Online privacy

For free and confidential legal advice about this topic, you can contact us here.

Privacy issues arise almost every day. They have become more common with the growth and use of technology in our everyday life. Even sharing the most basic information about yourself online, like your name and birth date, may put your privacy at risk. In addition, posting or sharing intimate and private photos of others can be, even just as a joke, a very serious crime in Australia.

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Unauthorised use of your photo/video

An unauthorised use of your image happens when someone takes a photo or video of you and shares it without your permission. In Australia, there is no general right to privacy.  This means there is no law which prevents an image of you being used without your permission (except in particular circumstances set out below). However there are steps you may be able to take if you think images of you are being used online or elsewhere without your permission. If the image or video contains explicit or private conduct of you, the law may be of more assistance. please get free legal advice if this has happened to you.

There are no laws preventing an individual taking your photo in a public place and posting it online.

But if someone has taken a photo of you while on your property, you may be able to take legal action against them for trespass to prevent the photos from being used or published.

If this has happened to you and you need some help, you can contact us here.

What to do if you come across a picture of yourself being used without your permission online

There are no specific laws within Australia preventing someone taking your photo or video in a public place and then posting it online (unless the photo or video shows you doing something private – see below).

If this has happened to you and you need some help, you can contact us here.

Steps to take

  • Ask the person who is distributing your photo to take it down. For example, if you find a photo of yourself on a social networking site such as Facebook, you can ask the person who posted the picture to remove it.
  • You can write directly to the social networking site or network administrator asking them to remove the post, image or video. See below for the links to some of the social networking sites complaint sections:

What to do if you come across a picture of yourself being used for advertising purposes

The Australian Consumer Law prevents companies and businesses from misleading and deceiving consumers. This means that a company cannot publish an image or video of you promoting something without your permission. If someone wants your permission to publish your image for this purpose, you will usually be asked to sign a waiver.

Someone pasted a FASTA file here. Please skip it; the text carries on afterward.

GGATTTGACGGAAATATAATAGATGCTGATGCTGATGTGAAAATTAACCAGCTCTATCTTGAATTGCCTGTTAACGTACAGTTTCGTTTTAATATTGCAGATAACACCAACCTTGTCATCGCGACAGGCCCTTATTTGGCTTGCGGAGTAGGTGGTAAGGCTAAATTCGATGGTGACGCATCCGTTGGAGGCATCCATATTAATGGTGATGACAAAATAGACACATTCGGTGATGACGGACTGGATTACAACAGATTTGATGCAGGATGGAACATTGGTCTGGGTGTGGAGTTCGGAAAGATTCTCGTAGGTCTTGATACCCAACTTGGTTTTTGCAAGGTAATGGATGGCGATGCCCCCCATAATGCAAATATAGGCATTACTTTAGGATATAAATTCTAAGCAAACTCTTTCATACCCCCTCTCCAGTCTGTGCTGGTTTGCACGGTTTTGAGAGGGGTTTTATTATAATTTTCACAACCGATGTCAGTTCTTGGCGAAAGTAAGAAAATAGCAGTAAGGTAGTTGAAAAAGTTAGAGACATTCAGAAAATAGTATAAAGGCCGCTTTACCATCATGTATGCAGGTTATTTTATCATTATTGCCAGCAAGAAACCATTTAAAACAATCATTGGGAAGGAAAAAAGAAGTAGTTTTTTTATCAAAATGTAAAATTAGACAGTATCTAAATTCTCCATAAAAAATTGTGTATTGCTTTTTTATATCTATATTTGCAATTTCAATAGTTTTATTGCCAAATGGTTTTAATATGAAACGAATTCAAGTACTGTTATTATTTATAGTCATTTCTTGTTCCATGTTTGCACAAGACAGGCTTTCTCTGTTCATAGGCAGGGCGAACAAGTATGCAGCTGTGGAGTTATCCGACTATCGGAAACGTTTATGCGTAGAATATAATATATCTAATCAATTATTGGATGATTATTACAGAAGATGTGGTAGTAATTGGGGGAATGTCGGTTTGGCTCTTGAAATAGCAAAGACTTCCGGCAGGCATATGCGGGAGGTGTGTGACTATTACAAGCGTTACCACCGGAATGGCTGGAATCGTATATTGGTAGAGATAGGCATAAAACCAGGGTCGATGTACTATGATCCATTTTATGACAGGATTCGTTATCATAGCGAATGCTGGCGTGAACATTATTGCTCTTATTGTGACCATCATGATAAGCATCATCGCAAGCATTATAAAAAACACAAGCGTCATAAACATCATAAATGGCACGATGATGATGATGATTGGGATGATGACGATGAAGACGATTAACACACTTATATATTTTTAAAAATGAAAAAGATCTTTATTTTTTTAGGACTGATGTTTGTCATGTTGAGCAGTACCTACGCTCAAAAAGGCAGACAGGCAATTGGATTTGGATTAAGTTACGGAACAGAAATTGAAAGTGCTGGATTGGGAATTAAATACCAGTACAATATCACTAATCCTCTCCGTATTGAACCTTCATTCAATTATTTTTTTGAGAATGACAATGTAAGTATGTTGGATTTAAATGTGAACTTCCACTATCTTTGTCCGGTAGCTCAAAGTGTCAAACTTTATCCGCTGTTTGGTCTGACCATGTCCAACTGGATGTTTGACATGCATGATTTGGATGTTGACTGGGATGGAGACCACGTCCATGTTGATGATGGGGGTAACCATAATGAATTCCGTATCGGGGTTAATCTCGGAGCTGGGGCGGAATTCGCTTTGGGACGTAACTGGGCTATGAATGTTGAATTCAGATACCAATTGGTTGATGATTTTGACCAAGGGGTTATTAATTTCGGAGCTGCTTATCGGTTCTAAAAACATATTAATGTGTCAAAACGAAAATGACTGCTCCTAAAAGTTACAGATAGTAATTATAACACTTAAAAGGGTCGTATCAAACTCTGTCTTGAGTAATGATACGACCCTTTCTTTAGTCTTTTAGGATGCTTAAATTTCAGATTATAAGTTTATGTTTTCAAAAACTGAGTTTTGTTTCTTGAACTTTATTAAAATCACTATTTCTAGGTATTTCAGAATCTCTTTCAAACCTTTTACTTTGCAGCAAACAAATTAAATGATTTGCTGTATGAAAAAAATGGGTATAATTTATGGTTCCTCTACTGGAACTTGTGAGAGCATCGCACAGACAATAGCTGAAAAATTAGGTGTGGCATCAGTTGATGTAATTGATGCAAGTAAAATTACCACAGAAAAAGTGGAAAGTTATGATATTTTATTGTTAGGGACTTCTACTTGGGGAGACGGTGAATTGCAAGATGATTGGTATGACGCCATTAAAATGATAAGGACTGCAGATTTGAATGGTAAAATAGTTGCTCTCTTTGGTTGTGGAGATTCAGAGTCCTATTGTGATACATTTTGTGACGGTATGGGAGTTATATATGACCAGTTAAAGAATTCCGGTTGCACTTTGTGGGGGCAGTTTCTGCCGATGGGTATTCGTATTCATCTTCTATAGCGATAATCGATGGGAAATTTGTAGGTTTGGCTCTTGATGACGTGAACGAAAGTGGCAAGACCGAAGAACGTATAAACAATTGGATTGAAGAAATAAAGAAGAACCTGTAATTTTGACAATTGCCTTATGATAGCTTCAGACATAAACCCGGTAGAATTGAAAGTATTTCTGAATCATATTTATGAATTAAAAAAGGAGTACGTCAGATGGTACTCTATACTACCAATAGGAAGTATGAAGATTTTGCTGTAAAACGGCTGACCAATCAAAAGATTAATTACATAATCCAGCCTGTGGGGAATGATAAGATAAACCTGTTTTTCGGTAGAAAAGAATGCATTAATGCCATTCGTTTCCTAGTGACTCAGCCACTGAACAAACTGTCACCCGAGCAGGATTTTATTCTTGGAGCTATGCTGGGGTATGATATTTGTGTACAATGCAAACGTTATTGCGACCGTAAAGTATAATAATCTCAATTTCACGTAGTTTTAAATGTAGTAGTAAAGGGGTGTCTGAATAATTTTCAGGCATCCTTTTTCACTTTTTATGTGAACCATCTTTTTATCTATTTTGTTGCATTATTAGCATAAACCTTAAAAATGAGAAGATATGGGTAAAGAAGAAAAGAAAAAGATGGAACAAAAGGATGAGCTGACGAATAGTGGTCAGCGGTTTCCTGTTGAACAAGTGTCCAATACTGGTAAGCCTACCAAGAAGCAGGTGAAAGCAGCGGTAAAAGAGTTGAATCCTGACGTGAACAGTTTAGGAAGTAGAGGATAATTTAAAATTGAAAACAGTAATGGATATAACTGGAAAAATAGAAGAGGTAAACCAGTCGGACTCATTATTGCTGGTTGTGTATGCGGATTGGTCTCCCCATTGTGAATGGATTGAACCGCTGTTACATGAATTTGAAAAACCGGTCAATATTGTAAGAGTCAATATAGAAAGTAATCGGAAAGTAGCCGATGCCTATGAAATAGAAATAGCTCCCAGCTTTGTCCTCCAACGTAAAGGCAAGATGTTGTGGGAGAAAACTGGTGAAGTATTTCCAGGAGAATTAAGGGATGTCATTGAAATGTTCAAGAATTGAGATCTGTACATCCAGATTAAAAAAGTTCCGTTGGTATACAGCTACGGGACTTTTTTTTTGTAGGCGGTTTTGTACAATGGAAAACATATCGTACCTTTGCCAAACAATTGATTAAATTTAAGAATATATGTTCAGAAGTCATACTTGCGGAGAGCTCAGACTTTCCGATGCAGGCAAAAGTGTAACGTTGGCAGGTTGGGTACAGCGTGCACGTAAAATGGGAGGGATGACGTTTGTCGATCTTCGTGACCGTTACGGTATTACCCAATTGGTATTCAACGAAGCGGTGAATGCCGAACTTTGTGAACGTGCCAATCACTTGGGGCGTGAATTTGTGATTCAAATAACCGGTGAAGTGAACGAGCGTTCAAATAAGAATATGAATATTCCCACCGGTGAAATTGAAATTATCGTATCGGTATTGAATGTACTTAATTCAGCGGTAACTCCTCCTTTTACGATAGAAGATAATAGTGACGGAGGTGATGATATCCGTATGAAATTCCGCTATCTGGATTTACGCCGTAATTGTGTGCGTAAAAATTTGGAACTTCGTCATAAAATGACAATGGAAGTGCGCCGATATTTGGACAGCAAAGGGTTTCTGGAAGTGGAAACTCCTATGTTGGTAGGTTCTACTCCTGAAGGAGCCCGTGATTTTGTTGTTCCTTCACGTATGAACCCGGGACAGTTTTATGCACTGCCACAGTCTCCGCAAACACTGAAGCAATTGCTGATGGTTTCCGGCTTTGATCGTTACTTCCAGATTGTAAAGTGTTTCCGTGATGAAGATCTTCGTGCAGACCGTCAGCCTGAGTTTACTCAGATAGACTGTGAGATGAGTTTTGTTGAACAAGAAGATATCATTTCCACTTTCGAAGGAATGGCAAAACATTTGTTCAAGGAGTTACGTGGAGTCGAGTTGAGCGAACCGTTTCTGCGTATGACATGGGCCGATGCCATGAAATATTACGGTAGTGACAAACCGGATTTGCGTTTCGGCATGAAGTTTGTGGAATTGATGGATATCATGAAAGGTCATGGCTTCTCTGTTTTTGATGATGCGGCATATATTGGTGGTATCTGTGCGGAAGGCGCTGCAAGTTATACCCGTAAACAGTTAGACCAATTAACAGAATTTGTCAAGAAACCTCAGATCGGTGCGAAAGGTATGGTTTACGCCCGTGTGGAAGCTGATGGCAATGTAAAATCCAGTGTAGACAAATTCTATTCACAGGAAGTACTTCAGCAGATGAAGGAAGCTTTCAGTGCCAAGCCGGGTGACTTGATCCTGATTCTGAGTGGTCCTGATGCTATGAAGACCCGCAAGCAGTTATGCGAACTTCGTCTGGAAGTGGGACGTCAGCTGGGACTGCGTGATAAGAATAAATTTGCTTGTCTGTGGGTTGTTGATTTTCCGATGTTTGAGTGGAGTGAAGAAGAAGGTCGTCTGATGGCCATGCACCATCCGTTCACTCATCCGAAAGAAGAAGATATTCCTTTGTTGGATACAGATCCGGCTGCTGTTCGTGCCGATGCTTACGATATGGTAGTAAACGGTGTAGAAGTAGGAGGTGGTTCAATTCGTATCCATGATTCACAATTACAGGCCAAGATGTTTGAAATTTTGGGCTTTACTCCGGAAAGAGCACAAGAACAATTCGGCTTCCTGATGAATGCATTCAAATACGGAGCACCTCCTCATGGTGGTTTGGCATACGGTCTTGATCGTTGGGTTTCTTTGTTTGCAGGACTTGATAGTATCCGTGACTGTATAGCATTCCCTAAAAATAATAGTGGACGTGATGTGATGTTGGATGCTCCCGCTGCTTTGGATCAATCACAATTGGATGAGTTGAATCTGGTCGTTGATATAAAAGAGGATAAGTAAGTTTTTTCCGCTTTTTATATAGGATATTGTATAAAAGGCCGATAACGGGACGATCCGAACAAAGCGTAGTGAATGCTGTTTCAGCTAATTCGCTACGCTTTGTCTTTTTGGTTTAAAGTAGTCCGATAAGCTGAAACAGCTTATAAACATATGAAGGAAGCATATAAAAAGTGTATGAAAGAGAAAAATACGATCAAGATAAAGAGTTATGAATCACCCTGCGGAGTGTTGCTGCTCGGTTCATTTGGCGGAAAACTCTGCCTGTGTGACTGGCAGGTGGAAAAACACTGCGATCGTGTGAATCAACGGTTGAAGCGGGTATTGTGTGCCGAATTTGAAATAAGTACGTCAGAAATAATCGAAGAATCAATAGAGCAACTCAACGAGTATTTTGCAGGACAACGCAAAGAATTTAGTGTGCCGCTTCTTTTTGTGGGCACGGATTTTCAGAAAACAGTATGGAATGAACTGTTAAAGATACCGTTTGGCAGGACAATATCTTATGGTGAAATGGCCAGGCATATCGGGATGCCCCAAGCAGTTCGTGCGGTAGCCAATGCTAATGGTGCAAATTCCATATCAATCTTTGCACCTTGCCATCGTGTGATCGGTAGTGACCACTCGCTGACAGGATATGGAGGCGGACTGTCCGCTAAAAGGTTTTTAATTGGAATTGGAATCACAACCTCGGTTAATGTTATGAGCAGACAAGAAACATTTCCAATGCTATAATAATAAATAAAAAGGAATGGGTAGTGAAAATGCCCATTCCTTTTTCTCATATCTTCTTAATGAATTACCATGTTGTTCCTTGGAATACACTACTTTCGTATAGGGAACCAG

Steps to take

  • Ask the person or company who is using your photo for commercial purposes to remove it. For example, if you see yourself in an image or video promoting a business or a product and you did not give permission, you can contact the company or advertising agency and ask them to remove it.  
  • You can lodge a complaint with the Advertising Standards Board. Their website is:
  • You can also make a complaint to the Australian Competition and Consumer Commission (ACCC). Their website is:
  • You can also make a complaint to Consumer Affairs and Fair Trading. Their website is:

What to do if someone has taken a photo/video of you doing something private

If you are under the age of 18 and someone has taken a nude photo of you or a photo of you doing something sexual, this can be considered a crime. It is a crime to involve children under 18 in creating sexual photos/videos and it is also a crime to create or publish (eg on social media),  those photos or videos or send those photos or videos to others.

Even possessing or accessing sexual material of a person under 18 is a crime.

For a more detailed description of the laws relevant to sharing sexual photos of someone please see our page on Sexting.

It is also a crime to use the internet to record someone or share images or videos of that person without their permission if the material shared would be regarded as harassing or offensive by reasonable people.